Hepatitis C is an infection caused by the hepatitis C virus, or HCV. In later stages it can seriously damage the liver by causing cirrhosis and liver cancer.
The hepatitis C virus is carried in the blood, and you can become infected with hepatitis C if you come into contact with the blood of an infected person. The highest risk of infection is from sharing used needles, syringes or other drug-using equipment.
You cannot be infected by hepatitis C through everyday contact such as holding hands, hugging, kissing or by sharing toilets, tableware, or kitchen utensils.
More than 110,000 people in Ontario are infected with the hepatitis C virus. Symptoms often do not appear for many years, and about 35,000 Ontarians do not realize they are infected.
Many people infected with the hepatitis C virus can be treated successfully with therapeutic drugs.
Most people do not experience any symptoms when they first become infected, and symptoms may not appear until 10 or 20 years later when the disease has progressed. Most people who have developed chronic hepatitis C will not have symptoms until their liver disease becomes serious.
Upon becoming infected, some people may feel ill for short periods, and in rare cases may become jaundiced (yellowing of the skin and eyes).
Hepatitis C is much more serious than hepatitis A and significantly more serious than hepatitis B.
Hepatitis A is spread from person to person if hands are not washed after going to the toilet, or through contaminated food or water. Hepatitis A does not lead to long-term infection or long-term liver damage. In rare cases the disease can cause death. There is a vaccine against hepatitis A.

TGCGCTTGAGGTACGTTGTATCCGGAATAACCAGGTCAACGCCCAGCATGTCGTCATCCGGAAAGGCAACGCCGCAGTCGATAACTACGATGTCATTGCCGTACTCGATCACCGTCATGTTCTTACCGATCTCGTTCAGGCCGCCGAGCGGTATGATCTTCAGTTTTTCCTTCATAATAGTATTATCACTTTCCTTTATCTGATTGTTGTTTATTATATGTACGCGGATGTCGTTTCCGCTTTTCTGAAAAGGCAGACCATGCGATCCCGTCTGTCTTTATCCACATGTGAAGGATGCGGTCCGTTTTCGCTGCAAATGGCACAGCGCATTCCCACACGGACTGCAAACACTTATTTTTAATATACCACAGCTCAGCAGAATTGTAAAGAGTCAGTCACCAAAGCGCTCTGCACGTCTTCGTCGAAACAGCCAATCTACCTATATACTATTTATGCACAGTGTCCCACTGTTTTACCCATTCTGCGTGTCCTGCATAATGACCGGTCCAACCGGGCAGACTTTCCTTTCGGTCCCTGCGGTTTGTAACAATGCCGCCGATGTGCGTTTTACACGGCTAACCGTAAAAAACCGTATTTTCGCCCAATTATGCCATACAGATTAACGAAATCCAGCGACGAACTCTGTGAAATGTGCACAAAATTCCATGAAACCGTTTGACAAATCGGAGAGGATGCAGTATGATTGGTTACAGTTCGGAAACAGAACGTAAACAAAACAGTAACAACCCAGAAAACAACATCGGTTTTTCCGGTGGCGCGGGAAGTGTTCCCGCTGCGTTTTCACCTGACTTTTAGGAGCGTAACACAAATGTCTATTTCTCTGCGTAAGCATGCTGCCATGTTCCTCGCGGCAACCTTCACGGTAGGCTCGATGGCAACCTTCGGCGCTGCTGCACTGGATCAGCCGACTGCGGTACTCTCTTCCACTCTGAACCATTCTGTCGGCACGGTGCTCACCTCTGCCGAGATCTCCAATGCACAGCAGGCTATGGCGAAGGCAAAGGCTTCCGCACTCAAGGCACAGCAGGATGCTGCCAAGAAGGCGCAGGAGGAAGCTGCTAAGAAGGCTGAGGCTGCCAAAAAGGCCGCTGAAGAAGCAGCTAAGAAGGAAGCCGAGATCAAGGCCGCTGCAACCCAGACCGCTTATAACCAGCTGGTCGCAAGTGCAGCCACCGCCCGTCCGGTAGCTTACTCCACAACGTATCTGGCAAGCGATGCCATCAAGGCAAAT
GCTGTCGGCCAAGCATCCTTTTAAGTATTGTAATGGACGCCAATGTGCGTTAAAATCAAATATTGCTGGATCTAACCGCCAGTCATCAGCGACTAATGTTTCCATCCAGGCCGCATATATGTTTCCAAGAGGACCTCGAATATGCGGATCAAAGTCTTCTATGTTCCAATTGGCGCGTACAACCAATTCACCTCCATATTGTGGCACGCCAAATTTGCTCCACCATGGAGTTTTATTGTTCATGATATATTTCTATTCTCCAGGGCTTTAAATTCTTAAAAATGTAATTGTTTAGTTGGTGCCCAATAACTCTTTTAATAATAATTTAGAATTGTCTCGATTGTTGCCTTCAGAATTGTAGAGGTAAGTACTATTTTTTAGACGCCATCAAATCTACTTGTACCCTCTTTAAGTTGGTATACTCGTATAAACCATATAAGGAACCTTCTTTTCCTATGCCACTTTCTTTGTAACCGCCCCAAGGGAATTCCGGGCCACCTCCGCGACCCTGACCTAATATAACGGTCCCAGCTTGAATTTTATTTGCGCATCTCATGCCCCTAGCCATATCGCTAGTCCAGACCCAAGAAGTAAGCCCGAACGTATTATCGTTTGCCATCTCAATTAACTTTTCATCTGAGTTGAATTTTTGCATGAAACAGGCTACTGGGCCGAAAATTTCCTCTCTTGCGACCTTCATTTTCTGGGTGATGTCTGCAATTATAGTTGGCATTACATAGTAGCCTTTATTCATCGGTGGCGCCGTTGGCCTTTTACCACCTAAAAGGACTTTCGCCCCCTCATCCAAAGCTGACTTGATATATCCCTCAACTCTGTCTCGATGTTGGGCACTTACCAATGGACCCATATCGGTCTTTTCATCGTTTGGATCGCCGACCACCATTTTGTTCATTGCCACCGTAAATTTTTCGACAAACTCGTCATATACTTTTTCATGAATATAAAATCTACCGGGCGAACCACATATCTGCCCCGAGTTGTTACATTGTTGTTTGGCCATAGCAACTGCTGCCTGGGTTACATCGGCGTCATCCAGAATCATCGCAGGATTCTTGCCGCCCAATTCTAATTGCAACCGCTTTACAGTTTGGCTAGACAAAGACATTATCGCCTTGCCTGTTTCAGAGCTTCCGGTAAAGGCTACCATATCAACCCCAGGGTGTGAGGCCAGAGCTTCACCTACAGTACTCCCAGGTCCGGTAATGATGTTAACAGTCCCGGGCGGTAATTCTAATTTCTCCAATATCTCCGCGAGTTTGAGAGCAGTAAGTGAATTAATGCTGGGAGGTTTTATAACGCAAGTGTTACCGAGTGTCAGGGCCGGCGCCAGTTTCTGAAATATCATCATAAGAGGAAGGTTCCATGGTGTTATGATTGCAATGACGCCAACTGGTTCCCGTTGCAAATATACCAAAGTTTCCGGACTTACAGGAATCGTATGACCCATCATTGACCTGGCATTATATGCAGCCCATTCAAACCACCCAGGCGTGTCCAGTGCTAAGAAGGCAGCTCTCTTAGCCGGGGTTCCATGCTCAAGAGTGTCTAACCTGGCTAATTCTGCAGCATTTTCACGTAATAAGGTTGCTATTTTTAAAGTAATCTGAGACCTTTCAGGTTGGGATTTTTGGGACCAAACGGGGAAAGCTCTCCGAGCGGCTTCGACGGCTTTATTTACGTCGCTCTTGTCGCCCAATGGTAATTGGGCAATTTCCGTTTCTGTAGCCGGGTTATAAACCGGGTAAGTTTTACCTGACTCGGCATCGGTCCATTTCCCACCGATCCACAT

Hepatitis B is spread through contact with contaminated blood or body fluids: from infected mother to baby, by sexual contact or by the sharing of contaminated equipment for injection-drug use. Some people infected with hepatitis B will develop long-term infection and are at increased risk of serious liver disease.
There is a vaccine against hepatitis B.
Hepatitis C is spread through contact with the blood of someone who is infected with the hepatitis C virus. The highest risk of infection is from sharing used needles, syringes or other drug-using equipment. Those who become infected have a very high risk of developing chronic hepatitis C, which can lead to serious liver damage. Some people with cirrhosis develop liver cancer or liver failure.
There is NO vaccine against hepatitis C.
The hepatitis C virus is not just a single organism but a 'family' of related viruses, in the same way that the bear is a family of mammals. Each member 'virus' of the hepatitis C 'family' is called a 'genotype', and every genotype is different from the others (in the same way that a black bear is different from a polar bear).
There are 11 known genotypes of the hepatitis C virus, and each one can be further classified into a 'subtype', depending on where in the world it is usually found. The letter after the genotype number ('a' or 'b' for instance) indicates that genotype 1a and 1b are the most common in Canada.
Hepatitis C is spread through direct contact with the blood of an infected person. Currently, the greatest risk of becoming infected by the hepatitis C virus in Canada is through drug-using equipment, including equipment used for injecting, snorting and smoking drugs. If you have EVER shared drug-using equipment - even if it was a long time ago, and even if you only did it once or twice - you could have been exposed to hepatitis C.
However, there are other ways in which you could have been exposed to the virus:
Less common ways in which hepatitis C can be transmitted:
If you have been infected with the hepatitis C virus, you have a 75% chance of developing chronic hepatitis C. It may affect you in the following ways:
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